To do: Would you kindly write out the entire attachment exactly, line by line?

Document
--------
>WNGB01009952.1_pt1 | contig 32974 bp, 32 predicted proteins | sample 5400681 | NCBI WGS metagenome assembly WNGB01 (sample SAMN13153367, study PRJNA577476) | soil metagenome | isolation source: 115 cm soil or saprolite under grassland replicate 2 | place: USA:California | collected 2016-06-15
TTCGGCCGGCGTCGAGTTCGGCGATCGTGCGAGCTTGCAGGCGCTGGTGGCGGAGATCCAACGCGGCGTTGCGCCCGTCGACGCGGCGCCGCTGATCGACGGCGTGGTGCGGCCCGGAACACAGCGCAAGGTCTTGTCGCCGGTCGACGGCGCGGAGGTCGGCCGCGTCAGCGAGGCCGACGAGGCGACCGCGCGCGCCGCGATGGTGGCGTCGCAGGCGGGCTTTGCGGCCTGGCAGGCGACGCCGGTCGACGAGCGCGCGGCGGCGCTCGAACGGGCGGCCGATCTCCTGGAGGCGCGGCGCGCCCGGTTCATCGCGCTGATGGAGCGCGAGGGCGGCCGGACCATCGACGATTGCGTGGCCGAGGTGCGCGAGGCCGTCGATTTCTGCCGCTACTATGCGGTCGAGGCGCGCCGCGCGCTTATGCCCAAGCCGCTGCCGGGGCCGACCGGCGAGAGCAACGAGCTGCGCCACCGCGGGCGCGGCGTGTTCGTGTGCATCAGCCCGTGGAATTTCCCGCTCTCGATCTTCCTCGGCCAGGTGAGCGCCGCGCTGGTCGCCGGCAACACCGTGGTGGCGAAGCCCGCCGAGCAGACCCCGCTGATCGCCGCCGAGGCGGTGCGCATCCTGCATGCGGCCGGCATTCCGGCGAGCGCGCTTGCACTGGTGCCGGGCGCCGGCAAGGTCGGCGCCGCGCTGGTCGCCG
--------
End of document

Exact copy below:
>WNGB01009952.1_pt1 | contig 32974 bp, 32 predicted proteins | sample 5400681 | NCBI WGS metagenome assembly WNGB01 (sample SAMN13153367, study PRJNA577476) | soil metagenome | isolation source: 115 cm soil or saprolite under grassland replicate 2 | place: USA:California | collected 2016-06-15
TTCGGCCGGCGTCGAGTTCGGCGATCGTGCGAGCTTGCAGGCGCTGGTGGCGGAGATCCAACGCGGCGTTGCGCCCGTCGACGCGGCGCCGCTGATCGACGGCGTGGTGCGGCCCGGAACACAGCGCAAGGTCTTGTCGCCGGTCGACGGCGCGGAGGTCGGCCGCGTCAGCGAGGCCGACGAGGCGACCGCGCGCGCCGCGATGGTGGCGTCGCAGGCGGGCTTTGCGGCCTGGCAGGCGACGCCGGTCGACGAGCGCGCGGCGGCGCTCGAACGGGCGGCCGATCTCCTGGAGGCGCGGCGCGCCCGGTTCATCGCGCTGATGGAGCGCGAGGGCGGCCGGACCATCGACGATTGCGTGGCCGAGGTGCGCGAGGCCGTCGATTTCTGCCGCTACTATGCGGTCGAGGCGCGCCGCGCGCTTATGCCCAAGCCGCTGCCGGGGCCGACCGGCGAGAGCAACGAGCTGCGCCACCGCGGGCGCGGCGTGTTCGTGTGCATCAGCCCGTGGAATTTCCCGCTCTCGATCTTCCTCGGCCAGGTGAGCGCCGCGCTGGTCGCCGGCAACACCGTGGTGGCGAAGCCCGCCGAGCAGACCCCGCTGATCGCCGCCGAGGCGGTGCGCATCCTGCATGCGGCCGGCATTCCGGCGAGCGCGCTTGCACTGGTGCCGGGCGCCGGCAAGGTCGGCGCCGCGCTGGTCGCCG